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The Battle of Bull Run

When science meets politics and policy, the outcome may depend more on values than on objectivity

Douglas Larson


Although the Bull Run watershed is now officially protected, the excellent water it once produced is muddied during winter rains by runoff from exposed forest soils and abandoned, eroded logging roads. The Water Bureau attributes the muddiness simply to “torrential rains,” but yearly rainfall patterns and amounts have not changed significantly since 1900. Unable to filter the water to meet drinking-water standards, the Water Bureau is forced periodically to shut down the Bull Run system and switch to backup wells. The shutdowns, lasting two weeks or longer, are becoming a yearly occurrence. Records indicate that the Bull Run system was never shut down during the nearly 70-year period that preceded logging.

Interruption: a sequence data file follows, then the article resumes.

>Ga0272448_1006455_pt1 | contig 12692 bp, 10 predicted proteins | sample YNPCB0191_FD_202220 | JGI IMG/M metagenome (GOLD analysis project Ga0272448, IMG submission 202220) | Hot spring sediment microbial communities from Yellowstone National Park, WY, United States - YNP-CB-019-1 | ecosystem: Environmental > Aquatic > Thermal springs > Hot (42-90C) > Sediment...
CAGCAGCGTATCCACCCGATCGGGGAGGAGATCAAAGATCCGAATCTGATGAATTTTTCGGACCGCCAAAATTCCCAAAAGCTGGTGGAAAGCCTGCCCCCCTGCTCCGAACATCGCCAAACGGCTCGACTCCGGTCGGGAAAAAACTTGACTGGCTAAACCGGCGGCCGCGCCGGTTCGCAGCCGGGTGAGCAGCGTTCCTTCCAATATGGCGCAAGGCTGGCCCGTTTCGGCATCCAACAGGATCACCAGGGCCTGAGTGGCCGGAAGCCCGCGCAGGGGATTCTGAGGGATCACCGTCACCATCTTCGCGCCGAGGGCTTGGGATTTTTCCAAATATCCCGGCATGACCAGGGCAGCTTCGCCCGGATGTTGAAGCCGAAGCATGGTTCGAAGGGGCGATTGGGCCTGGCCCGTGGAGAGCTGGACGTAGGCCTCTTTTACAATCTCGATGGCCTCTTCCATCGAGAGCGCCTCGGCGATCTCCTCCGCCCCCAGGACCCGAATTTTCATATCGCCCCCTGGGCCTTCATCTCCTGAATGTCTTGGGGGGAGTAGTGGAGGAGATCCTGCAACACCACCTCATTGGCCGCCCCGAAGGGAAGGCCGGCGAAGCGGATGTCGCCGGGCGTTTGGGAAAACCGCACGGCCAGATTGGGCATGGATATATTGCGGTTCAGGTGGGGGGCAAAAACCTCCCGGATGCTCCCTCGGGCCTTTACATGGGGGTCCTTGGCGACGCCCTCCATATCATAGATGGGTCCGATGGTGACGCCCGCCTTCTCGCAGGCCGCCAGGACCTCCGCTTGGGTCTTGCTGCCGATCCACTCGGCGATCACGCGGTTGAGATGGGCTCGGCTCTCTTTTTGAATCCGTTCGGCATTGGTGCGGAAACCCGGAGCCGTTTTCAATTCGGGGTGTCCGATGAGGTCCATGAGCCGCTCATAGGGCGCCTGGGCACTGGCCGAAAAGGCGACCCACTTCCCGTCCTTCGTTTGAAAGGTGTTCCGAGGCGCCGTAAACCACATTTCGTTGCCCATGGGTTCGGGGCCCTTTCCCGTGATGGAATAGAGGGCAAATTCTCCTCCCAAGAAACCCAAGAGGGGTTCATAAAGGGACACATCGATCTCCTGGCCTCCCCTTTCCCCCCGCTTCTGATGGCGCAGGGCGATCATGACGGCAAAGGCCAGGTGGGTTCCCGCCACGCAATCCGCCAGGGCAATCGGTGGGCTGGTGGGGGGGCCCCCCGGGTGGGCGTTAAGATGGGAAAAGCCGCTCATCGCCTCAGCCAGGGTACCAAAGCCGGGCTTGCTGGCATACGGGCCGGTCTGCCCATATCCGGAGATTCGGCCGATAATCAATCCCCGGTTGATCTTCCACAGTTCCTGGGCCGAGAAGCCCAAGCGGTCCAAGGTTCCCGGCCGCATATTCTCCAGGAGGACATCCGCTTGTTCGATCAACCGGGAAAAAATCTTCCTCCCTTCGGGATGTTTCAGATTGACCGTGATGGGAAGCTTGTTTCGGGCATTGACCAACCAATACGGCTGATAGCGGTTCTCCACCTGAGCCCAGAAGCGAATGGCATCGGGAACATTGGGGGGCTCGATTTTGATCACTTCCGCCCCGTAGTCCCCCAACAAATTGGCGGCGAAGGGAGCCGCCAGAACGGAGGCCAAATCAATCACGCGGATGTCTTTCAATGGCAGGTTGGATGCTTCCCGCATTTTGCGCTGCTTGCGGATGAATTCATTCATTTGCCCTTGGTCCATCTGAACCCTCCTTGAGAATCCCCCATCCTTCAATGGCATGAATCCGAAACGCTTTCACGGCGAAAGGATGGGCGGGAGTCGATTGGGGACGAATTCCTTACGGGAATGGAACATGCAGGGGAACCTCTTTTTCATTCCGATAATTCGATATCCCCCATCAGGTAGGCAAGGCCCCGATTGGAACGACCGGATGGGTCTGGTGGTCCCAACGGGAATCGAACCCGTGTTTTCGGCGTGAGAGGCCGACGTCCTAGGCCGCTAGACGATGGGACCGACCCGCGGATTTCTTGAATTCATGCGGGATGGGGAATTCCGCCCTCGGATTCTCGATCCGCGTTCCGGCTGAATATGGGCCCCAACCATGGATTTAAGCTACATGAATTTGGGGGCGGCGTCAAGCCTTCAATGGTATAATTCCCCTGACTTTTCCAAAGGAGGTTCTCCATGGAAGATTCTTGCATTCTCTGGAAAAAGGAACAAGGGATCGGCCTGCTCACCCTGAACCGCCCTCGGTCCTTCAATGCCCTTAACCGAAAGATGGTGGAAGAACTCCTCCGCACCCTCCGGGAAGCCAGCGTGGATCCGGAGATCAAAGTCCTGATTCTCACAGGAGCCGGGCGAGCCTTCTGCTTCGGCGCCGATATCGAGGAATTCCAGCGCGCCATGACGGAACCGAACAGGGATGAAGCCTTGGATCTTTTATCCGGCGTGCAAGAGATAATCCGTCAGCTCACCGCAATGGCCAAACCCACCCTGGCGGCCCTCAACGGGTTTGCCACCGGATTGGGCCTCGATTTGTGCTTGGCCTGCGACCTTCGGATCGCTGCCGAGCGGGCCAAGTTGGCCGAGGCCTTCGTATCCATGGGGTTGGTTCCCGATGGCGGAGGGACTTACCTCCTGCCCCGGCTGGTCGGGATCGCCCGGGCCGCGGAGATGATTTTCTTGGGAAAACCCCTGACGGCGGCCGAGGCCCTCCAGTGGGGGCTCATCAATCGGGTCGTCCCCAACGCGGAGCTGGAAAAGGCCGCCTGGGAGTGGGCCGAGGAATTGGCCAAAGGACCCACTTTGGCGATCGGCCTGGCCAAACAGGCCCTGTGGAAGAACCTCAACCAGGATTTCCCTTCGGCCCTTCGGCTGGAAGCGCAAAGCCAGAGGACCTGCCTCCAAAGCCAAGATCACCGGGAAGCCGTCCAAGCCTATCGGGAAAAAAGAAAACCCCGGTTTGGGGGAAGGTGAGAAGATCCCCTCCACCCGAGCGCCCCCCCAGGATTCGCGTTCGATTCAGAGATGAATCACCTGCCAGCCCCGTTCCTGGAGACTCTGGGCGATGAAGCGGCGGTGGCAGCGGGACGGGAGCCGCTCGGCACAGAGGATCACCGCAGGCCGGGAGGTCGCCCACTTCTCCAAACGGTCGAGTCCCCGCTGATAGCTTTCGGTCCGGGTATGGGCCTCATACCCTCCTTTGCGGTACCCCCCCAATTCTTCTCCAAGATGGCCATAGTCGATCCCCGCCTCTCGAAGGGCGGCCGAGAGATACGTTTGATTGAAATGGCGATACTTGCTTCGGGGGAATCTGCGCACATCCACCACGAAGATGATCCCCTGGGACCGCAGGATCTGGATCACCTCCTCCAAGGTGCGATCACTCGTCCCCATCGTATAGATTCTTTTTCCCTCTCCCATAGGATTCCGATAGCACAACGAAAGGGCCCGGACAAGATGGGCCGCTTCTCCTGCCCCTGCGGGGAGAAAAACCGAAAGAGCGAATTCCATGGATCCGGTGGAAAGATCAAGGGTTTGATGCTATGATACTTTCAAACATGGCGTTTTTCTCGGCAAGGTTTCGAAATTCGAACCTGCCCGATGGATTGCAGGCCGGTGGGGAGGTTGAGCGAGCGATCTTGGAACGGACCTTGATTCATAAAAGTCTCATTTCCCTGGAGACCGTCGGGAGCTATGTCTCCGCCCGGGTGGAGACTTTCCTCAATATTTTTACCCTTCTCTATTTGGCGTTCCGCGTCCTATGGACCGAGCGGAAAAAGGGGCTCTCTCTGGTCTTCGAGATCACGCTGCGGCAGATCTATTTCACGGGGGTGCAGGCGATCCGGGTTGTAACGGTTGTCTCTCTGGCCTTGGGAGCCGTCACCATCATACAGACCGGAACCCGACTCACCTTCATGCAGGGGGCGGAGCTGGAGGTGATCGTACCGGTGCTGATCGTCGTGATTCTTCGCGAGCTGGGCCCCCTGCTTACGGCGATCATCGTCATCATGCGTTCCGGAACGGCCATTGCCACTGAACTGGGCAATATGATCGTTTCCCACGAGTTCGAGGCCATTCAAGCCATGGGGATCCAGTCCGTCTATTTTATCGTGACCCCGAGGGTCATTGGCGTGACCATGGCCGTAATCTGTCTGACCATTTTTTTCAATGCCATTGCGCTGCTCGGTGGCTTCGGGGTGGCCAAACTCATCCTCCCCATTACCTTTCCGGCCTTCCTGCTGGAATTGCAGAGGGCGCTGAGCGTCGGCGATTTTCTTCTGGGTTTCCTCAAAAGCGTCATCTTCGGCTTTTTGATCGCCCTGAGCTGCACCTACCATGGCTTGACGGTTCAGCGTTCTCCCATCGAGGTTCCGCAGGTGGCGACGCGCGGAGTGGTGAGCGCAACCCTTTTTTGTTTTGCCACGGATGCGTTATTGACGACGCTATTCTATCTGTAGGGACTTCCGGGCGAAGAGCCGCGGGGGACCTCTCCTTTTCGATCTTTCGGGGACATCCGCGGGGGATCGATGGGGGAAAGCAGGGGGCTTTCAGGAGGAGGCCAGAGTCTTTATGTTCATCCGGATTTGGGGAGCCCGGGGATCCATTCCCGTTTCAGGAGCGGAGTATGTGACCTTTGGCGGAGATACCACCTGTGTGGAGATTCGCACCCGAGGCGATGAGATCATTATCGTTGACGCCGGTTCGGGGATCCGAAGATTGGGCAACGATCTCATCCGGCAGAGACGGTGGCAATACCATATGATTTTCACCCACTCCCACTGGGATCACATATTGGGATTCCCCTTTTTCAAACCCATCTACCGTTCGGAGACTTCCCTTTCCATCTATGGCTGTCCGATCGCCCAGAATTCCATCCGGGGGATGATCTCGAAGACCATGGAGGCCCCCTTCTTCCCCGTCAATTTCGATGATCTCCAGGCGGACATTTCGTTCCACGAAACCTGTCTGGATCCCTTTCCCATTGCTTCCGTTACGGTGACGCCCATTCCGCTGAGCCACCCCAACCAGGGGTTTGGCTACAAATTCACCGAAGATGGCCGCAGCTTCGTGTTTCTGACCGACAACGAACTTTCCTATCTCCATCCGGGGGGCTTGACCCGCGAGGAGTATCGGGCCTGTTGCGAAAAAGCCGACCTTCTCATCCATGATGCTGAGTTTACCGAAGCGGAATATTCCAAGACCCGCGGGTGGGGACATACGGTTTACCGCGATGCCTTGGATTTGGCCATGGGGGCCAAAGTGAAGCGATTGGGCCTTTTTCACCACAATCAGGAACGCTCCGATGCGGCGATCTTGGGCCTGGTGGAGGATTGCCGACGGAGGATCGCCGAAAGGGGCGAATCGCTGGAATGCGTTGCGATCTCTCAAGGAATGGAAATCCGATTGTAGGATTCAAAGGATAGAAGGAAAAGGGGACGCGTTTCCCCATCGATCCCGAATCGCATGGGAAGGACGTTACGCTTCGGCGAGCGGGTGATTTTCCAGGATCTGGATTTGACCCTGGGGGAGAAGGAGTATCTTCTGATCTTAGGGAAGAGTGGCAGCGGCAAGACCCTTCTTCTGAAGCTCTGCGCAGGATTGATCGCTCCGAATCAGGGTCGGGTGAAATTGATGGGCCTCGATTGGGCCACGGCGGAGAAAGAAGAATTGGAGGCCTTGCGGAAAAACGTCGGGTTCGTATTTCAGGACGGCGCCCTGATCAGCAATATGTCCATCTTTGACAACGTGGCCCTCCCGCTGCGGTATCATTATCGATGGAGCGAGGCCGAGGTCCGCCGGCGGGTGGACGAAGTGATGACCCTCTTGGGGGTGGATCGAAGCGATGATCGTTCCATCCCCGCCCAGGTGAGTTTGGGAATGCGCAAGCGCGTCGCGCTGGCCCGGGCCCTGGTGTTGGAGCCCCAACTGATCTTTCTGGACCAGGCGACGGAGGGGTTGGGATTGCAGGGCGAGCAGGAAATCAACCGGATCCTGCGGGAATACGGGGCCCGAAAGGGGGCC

Portlanders are now faced with the ugly trade-off of periodically drinking wellwater, the reliability of which is questionable, or installing an expensive filtration system—costing up to 500 million dollars—to avoid shutdowns. This is a legacy of watershed mismanagement and failed stewardship. Centuries will pass before the watershed is fully restored to its pre-logged grandeur.

This article is dedicated to Dr. Joseph Miller Jr., who passed away in June 2007 at age 96. Dr. Miller fought vigilantly and incessantly for 20 years against the U.S. Forest Service and the timber industry to save the Bull Run watershed. For this, the City of Portland and its citizens owe him a great debt of gratitude.

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